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    COURAGE: PCI vs Medical Therapy in Stable CAD

    2007, PCI + medical therapy vs medical therapy only in stable coronary artery disease, NEJM

    Courage Trial Summary

    COURAGE was a randomized, open label, multicenter (50 centers in US & Canada), co-industry sponsored, clinical trial which tested the hypothesis that PCI with optimal medical therapy (OMT) is superior to OMT alone in reducing primary outcome of all cause death and nonfatal MI in patients with stable CAD.

    Patients with >=70% stenosis in at least one proximal epicardial coronary artery with objective evidence of ischemia (ST segment depression or TWI on resting ECG, or inducible ischemia with exercise or pharmacologic vasodilator stress) or at least one coronary stenosis of >= 80% with classic angina without provocative test were included. Those with >=50% LM CAD, class IV angina, markedly positive stress test (ST depression or hypotension in Bruce stage I), coronary anatomy not suitable for PCI, in-stent restenosis, LVEF <30%, refractory HF, or revascularization in last 6 months were excluded.

    Enrolled between 1999 and 2004, 2287 patient were randomized and followed for median of 4.6 years, with 9% lost to follow up. 85% were male, 86 % were white, 58% had class II or III angina, 69% had multivessel CAD and 34% had proximal LAD CAD. In those who received stents, only 31 had DES.

    OMT included antiplatelet therapy with aspirin, anti-ischemic therapy with long acting metoprolol, amlodipine, or isosorbide mononitrate (alone or in combination), along with lisinopril or losartan and aggressive lipid therapy. In PCI group, in addition to OMT, patients received second antiplatelet agent (clopidogrel), and the target vessel revascularization was always attempted with complete revascularization as clinically appropriate.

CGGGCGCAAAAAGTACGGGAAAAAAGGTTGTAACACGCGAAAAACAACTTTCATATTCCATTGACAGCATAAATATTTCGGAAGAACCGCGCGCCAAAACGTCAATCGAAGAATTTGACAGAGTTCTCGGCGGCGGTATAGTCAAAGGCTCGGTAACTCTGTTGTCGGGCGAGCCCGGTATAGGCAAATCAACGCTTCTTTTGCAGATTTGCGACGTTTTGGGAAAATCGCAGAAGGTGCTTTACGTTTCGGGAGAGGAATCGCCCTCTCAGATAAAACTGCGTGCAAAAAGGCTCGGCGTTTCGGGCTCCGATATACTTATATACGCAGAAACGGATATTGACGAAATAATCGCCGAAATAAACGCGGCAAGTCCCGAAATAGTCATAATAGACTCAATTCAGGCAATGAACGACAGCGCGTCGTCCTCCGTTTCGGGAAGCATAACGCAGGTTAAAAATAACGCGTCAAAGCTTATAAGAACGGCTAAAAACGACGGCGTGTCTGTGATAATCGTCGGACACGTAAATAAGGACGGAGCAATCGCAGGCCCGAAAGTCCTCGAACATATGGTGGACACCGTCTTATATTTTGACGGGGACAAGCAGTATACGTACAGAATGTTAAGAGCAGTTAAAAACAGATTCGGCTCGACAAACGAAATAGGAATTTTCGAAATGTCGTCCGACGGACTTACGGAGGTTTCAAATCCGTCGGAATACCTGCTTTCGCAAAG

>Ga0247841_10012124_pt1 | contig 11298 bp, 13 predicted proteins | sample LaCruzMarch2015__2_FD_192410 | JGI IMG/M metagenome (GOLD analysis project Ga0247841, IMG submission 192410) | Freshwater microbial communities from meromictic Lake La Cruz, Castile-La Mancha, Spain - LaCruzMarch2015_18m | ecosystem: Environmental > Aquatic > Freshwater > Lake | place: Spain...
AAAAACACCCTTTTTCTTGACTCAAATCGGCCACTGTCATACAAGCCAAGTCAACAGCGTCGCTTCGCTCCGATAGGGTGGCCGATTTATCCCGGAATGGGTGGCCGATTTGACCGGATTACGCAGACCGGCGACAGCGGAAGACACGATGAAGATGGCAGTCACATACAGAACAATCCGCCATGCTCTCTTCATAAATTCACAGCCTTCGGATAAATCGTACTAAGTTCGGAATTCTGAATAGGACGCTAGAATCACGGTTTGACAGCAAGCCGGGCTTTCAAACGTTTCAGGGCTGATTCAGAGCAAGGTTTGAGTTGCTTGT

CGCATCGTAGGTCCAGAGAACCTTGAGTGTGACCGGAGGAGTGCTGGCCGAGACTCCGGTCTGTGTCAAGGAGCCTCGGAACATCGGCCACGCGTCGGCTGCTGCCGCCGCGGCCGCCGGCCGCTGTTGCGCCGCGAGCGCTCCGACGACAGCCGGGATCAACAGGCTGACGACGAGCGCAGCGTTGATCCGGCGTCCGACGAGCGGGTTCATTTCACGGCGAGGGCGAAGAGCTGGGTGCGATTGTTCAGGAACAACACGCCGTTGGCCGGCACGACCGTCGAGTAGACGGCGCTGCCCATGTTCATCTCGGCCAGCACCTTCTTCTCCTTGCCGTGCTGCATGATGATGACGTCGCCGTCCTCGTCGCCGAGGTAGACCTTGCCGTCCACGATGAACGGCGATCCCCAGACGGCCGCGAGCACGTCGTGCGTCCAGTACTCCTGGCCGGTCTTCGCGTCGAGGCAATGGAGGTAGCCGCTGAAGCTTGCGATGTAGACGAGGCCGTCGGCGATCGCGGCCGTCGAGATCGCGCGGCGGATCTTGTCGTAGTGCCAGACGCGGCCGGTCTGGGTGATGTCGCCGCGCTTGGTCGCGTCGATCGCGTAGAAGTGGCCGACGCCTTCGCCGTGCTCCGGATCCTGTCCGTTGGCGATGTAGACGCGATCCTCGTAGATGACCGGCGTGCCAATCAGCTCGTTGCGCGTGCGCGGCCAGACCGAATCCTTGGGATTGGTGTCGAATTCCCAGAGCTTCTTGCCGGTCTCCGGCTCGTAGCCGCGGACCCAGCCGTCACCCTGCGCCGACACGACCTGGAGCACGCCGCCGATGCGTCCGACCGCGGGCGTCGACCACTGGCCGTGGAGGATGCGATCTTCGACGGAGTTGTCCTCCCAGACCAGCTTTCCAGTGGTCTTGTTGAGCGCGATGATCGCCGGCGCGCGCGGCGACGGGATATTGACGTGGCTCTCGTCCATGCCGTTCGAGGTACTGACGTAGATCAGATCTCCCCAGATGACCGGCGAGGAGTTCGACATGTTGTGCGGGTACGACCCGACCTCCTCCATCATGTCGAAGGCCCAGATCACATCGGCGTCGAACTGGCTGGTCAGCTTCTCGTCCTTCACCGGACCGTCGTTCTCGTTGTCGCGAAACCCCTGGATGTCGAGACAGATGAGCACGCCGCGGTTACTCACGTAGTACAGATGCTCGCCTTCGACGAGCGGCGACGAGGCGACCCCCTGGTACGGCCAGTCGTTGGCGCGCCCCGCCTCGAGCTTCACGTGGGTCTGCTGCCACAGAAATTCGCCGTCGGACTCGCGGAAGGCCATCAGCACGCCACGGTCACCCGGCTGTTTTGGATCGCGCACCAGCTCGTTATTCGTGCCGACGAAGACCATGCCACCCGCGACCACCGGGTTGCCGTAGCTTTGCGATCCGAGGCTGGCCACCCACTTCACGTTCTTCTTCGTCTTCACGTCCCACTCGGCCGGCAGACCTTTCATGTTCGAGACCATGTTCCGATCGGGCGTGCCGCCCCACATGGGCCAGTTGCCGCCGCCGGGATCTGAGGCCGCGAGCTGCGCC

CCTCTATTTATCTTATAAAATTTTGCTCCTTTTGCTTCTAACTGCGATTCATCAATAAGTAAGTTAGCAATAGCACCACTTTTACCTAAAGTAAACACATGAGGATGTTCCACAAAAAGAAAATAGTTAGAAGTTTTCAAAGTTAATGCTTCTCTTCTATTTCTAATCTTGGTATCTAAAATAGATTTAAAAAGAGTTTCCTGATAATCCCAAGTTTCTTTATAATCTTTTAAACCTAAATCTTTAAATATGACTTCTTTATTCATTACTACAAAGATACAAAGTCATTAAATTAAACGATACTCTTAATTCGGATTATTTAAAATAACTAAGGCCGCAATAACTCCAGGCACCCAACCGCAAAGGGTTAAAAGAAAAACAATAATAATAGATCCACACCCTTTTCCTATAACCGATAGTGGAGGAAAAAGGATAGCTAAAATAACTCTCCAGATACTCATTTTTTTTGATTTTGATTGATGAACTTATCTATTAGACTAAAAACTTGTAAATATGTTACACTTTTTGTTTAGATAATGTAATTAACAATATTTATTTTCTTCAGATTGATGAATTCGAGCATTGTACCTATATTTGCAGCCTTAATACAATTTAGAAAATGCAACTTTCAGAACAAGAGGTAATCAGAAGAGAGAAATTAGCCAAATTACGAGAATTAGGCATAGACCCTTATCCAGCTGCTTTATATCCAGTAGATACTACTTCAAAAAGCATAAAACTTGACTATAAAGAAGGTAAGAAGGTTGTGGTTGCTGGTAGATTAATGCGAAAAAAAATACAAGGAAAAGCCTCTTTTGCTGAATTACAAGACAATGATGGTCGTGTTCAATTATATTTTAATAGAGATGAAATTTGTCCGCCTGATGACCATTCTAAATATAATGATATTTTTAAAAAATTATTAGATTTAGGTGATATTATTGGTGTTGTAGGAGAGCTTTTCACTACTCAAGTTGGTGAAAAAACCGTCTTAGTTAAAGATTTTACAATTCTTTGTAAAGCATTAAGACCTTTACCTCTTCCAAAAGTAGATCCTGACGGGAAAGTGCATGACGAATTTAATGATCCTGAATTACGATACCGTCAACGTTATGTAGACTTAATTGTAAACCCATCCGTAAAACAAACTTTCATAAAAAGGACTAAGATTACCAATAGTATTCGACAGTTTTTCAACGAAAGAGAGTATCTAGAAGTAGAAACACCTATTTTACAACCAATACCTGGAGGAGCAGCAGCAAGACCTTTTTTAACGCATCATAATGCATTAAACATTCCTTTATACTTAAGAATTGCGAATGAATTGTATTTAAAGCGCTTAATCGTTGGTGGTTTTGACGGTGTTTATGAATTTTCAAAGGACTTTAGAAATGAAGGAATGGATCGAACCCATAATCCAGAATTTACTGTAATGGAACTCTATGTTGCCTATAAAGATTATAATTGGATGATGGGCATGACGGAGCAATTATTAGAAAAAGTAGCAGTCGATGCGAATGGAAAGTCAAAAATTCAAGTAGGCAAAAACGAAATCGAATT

Primary outcome (composite of all-cause death and nonfatal MI) was similar in PCI group (PCI + OMT) and medical therapy group (OMT alone) (19% vs 18.5% respectively; HR 1.05, 95% CI 0.87-1.27; P=0.62), and so were its individual components and secondary outcome (composite of death, MI and stroke). No difference was seen in terms of hospitalization for ACS and even with ethe xclusion of periprocedural MI, the primary outcome did differ in the 2 groups. Primary outcome was similar even in the prespecified subgroups of multivessel CAD, prior MI and diabetes. Substantial reduction in angina was seen in both groups, more so in the PCI group.

    Authors (Boden WE et al) concluded :“as an initial management strategy in patients with stable CAD, PCI did not reduce the risk of death, myocardial infarction, or other major cardiovascular events when added to OMT”.


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